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Google Play: Android rebranding or something more?

March 6, 2012

Checking out the new Google Play announcement and it looks interesting. At first blush, it looks like just a rebranding of the Android Market, which isn’t surprising since it had few fans. The Android Market was chaotic, full of junky apps, and was difficult to navigate. So the decision to retire it and launch a new (if only cosmetically) marketplace makes sense.

But it looks like Google is really harnessing the power of the web to unify disparate experiences on disparate devices. Sure it feels like iTunes meets iCloud meets an e-reader, but this is a more integrated approach. That you just need to go to one Google Play location, buy, access and browse all your content, and not need to worry about synching or storage restrictions or compatibility is compelling. Especially since you can now do this across a wider array of devices than just the i-devices.

It is all web.. available anywhere, any time and no worries.

Maybe some of this is a re-packaging of existing Google products services, but the integration of it all makes Google Play appear at the outset to be pretty cool.

First, here’s what Google Play is: It’s a web-based system for buying and consuming content, from e-books to music to movies to apps to games — basically anything you’d want to run on a mobile device or in a browser. It replaces the Android Market for purchasing apps, books, and music. It also supplants the storage and playback features of Google Music and other Google content products, and extends them with new features and an enhanced, unified user interface.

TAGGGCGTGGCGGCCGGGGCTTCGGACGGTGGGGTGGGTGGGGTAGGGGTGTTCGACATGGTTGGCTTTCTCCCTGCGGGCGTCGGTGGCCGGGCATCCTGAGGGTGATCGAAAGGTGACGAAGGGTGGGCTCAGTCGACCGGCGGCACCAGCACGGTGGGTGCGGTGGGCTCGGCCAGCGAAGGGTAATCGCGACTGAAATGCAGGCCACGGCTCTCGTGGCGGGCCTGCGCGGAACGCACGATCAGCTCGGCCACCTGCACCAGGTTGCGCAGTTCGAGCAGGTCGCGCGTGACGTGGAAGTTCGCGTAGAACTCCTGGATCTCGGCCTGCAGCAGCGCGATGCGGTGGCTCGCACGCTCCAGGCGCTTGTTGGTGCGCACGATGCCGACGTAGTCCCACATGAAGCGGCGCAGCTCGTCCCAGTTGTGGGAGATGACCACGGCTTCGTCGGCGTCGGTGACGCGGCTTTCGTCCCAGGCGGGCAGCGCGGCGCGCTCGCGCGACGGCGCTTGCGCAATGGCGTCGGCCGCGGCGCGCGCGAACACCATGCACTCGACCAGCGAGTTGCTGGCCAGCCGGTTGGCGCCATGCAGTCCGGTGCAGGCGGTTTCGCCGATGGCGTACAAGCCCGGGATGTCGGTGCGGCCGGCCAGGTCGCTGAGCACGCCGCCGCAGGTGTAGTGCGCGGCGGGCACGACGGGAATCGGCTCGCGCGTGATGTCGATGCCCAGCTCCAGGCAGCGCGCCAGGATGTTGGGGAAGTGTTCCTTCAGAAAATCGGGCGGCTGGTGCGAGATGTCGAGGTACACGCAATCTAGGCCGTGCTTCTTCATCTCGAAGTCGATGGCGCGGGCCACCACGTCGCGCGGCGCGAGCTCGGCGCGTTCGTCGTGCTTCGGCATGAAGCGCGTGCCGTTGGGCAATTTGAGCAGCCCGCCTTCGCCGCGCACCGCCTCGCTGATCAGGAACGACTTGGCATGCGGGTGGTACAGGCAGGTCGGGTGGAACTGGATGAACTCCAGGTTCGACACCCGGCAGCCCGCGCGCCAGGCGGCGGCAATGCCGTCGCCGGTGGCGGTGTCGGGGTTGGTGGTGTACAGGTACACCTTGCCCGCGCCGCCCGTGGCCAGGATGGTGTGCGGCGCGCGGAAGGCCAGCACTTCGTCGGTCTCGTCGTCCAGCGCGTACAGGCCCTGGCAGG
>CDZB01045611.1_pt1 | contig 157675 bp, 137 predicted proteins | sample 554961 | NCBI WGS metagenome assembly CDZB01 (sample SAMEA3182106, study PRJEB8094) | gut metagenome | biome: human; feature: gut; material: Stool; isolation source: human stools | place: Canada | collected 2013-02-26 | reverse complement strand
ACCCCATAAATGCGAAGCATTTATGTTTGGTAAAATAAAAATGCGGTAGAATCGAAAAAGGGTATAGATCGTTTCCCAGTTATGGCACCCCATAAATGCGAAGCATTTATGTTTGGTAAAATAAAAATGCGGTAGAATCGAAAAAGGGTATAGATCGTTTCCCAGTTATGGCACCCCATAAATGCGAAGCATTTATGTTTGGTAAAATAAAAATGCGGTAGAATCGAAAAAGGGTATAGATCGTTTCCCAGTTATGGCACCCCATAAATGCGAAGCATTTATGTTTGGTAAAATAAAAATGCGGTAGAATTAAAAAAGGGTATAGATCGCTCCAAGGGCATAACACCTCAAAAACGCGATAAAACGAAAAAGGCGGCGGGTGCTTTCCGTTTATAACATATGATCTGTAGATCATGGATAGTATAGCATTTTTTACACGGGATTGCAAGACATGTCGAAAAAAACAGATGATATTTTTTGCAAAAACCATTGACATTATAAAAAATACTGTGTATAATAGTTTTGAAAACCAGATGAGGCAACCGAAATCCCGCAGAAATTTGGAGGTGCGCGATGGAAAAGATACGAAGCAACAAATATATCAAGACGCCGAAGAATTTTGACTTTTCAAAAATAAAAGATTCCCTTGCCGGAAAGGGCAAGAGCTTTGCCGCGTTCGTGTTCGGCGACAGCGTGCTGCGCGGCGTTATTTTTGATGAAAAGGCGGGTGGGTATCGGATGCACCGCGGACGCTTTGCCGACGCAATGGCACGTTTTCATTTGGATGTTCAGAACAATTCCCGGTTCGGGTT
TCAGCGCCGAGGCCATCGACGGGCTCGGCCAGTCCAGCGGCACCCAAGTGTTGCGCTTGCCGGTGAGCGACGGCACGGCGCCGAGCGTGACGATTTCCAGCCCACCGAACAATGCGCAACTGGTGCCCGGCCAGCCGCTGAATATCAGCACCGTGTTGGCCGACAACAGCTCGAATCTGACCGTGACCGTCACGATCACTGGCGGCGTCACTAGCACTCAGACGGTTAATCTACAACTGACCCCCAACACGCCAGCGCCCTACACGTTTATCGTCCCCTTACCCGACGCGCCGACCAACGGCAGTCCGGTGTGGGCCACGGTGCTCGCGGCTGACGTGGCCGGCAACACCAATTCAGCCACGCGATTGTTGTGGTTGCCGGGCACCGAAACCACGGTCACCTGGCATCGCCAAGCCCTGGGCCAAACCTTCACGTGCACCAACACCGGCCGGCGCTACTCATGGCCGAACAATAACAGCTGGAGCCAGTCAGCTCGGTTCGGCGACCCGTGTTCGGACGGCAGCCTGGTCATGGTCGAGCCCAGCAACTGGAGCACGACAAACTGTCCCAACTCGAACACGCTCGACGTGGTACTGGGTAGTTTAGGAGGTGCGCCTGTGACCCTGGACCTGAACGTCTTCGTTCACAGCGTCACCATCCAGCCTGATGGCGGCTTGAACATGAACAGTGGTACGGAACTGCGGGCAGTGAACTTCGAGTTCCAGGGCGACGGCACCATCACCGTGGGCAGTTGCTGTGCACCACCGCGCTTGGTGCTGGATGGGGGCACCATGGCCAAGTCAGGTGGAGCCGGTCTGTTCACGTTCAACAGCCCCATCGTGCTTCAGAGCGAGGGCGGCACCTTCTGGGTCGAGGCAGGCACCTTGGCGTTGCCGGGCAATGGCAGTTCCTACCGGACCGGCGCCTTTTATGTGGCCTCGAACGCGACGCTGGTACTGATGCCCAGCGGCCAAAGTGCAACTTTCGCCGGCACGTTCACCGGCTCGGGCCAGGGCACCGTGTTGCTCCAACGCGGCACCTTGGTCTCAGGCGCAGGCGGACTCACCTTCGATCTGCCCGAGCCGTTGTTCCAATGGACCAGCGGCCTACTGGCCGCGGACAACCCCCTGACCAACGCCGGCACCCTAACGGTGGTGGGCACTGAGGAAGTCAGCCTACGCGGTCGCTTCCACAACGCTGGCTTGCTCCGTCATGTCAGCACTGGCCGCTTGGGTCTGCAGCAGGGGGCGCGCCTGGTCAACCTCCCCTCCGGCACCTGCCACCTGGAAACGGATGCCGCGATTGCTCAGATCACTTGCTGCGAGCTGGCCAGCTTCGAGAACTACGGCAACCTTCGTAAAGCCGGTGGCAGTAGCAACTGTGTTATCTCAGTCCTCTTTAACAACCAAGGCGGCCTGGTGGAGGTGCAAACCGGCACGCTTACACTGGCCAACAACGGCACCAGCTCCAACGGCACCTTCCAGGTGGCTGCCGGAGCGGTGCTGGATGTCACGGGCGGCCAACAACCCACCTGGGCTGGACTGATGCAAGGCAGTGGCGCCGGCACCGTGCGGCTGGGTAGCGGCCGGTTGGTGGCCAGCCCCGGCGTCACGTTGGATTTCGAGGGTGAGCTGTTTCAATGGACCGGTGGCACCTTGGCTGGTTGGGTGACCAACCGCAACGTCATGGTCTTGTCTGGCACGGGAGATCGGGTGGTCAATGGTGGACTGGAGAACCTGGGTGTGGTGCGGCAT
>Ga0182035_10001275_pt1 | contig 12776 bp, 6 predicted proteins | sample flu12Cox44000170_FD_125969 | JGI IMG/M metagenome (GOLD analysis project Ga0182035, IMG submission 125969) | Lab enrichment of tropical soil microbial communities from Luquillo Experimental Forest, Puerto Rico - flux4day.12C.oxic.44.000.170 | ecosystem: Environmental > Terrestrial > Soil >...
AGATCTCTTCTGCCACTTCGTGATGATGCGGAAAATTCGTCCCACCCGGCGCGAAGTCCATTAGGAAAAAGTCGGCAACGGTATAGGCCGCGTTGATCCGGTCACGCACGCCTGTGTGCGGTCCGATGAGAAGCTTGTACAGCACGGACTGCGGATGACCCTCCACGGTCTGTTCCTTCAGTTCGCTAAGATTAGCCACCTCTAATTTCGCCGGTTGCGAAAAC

Play lets you sync files from device to device; you can buy content once and use it anywhere your Google account lets you sign in. It’s an online store, but it’s also a cloud-based storage system. And it looks like it’s going to be very easy and very fun to use.

Google unveils Play, one big umbrella for all movies, games, music, apps, & more | VentureBeat.

From → Apps, Technology

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